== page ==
Thus, in memory of Aglaia, the old mill was converted into a blessing for the community in which she had once lived. It seemed that the brief life of the child had brought about more good than the three score years and ten of many. But Abram Strong set up yet another monument to her memory.
Out from his mills in the Northwest came the "Aglaia" flour, made from the hardest and finest wheat that could be raised. The country soon found out that the "Aglaia" flour had two prices. One was the highest market price, and the other was -- nothing.
Wherever there happened a calamity that left people destitute -- a fire, a flood, a tornado, a strike, or a famine, there would go hurrying a generous consignment of the "Aglaia" at its "nothing" price. It was given away cautiously and judiciously, but it was freely given, and not a penny could the hungry ones pay for it. There got to be a saying that whenever there was a disastrous fire in the poor districts of a city the fire chief's buggy reached the scene first, next the "Aglaia" flour wagon, and then the fire engines.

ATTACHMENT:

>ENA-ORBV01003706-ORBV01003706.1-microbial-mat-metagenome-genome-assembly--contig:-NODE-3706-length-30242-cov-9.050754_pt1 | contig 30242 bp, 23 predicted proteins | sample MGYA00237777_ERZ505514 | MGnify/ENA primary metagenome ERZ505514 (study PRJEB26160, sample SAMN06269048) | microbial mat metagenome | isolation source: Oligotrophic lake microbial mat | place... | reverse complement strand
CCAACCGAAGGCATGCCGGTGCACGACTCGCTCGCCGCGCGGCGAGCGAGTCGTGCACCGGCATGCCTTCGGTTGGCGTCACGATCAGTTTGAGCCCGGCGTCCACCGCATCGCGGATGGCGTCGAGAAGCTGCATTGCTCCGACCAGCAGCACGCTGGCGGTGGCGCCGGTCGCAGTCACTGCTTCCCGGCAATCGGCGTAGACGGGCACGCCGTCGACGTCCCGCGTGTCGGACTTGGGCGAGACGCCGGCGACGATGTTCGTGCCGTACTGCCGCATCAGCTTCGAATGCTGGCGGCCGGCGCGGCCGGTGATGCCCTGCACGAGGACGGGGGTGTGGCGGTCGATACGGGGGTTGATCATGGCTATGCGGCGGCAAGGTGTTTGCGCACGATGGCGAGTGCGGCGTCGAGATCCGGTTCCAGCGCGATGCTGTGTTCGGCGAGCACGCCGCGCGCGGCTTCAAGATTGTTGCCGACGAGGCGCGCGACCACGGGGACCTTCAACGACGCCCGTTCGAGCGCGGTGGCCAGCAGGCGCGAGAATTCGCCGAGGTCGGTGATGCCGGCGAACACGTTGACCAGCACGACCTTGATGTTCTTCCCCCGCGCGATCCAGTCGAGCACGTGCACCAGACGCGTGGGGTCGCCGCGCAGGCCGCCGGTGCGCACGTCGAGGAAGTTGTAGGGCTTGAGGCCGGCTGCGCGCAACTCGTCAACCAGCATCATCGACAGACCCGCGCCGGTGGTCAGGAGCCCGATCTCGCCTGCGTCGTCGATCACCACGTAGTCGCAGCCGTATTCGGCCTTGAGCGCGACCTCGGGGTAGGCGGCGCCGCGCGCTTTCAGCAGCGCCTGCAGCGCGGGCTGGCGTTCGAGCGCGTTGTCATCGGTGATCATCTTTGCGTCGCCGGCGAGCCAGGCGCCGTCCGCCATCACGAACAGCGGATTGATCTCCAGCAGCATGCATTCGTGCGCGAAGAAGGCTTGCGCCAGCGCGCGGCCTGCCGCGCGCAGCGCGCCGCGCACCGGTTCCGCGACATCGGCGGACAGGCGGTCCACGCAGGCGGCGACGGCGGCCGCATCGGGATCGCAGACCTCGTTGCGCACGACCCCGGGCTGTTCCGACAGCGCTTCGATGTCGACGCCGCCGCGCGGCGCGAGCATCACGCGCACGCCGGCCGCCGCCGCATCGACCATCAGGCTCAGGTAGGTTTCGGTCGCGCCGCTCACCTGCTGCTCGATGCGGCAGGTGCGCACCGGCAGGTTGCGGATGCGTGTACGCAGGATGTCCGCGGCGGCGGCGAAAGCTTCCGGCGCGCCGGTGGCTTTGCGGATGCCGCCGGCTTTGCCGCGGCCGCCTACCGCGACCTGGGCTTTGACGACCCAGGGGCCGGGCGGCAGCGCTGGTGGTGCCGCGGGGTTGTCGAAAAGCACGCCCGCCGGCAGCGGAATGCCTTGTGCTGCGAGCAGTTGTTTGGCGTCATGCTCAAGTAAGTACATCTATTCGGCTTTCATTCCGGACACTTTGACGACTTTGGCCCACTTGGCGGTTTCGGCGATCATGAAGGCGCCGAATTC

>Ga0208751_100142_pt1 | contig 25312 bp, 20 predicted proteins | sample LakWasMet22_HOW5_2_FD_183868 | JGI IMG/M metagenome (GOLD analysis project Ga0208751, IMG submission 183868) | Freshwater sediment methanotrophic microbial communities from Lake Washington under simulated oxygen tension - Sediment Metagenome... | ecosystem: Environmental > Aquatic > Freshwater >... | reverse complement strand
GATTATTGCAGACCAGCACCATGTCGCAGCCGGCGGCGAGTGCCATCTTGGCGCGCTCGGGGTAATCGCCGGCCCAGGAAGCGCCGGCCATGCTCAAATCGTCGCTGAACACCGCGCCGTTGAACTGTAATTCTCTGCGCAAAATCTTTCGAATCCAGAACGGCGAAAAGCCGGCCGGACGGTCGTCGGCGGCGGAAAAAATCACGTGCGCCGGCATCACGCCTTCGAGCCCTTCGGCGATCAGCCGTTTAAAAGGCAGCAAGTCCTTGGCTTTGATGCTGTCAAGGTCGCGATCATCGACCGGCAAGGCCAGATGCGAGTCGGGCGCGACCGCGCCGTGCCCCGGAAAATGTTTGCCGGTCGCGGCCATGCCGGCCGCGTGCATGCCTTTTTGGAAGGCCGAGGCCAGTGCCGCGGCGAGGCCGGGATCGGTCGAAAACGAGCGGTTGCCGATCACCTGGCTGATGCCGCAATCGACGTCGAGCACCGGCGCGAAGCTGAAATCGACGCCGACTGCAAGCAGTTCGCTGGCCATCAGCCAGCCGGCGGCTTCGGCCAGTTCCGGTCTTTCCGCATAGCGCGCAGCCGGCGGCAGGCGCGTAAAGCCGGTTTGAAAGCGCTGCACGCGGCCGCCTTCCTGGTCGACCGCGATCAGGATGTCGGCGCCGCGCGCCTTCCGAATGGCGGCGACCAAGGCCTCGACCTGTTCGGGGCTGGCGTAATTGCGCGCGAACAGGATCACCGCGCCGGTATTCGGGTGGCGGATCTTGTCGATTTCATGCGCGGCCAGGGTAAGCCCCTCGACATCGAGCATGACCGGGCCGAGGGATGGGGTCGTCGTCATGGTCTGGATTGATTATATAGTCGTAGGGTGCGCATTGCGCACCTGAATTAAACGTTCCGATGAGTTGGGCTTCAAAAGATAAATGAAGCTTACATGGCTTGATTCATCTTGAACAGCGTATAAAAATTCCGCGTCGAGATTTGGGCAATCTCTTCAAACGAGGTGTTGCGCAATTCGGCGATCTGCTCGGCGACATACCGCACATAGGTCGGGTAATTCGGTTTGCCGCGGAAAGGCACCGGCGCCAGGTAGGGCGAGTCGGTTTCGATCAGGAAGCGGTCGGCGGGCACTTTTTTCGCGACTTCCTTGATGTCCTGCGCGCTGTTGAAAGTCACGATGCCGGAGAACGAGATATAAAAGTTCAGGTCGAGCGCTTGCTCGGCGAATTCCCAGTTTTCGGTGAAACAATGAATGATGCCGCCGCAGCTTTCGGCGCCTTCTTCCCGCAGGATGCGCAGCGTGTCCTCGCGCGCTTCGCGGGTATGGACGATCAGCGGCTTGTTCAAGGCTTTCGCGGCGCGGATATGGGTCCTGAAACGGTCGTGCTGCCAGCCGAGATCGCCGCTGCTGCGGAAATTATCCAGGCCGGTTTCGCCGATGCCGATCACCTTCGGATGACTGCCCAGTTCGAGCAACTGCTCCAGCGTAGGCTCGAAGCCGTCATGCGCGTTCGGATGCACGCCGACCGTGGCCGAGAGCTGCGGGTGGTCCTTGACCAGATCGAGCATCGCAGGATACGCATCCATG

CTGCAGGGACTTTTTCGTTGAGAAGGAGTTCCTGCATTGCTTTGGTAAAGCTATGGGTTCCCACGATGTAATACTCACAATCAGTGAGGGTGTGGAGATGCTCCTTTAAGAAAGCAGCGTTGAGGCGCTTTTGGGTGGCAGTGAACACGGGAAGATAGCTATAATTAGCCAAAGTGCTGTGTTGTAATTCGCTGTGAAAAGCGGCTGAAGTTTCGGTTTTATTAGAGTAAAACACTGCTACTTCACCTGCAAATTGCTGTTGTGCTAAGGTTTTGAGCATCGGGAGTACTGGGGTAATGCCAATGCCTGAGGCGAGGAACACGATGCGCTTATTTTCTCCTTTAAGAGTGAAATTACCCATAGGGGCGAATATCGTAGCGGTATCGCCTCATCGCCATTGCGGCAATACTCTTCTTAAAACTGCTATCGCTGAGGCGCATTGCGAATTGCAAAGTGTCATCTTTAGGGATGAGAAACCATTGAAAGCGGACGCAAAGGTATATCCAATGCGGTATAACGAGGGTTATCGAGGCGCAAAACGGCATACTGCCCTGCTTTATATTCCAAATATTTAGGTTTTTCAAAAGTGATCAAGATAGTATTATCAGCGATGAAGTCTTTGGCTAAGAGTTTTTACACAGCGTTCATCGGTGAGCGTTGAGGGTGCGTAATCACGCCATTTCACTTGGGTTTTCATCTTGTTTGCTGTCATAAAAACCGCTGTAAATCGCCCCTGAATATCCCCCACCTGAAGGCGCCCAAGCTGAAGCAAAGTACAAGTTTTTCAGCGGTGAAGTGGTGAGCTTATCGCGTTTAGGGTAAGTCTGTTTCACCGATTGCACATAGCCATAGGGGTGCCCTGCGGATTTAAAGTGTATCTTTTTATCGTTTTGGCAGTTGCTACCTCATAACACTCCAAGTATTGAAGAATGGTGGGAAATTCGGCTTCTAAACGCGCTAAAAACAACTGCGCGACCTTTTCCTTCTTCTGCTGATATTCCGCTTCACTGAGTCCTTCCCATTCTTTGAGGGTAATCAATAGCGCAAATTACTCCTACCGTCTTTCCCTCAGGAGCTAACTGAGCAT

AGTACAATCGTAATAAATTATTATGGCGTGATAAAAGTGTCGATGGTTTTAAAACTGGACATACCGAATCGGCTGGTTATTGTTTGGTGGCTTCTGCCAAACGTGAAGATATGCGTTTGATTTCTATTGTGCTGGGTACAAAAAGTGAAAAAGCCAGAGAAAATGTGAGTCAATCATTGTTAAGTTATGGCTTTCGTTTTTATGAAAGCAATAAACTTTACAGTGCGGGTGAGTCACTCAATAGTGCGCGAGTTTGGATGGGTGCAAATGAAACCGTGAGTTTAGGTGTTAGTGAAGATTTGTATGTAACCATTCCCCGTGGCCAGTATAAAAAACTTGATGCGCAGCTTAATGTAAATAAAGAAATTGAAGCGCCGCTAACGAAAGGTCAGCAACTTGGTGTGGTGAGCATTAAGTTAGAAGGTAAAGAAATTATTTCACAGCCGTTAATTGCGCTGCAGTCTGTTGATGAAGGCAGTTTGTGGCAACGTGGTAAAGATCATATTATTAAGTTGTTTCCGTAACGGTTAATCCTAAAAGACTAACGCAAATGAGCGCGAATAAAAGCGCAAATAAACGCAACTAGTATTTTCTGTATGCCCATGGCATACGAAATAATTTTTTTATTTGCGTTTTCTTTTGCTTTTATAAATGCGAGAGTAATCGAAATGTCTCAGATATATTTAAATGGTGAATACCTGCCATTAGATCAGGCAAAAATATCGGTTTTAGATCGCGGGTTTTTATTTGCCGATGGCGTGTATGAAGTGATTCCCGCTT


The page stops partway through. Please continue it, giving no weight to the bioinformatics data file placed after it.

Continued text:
So this was Abram Strong's other monument to Aglaia. Perhaps to a poet the theme may seem too utilitarian for beauty; but to some the fancy will seem sweet and fine that the pure, white, virgin flour, flying on its mission of love and charity, might be likened to the spirit of the lost child whose memory it signalized.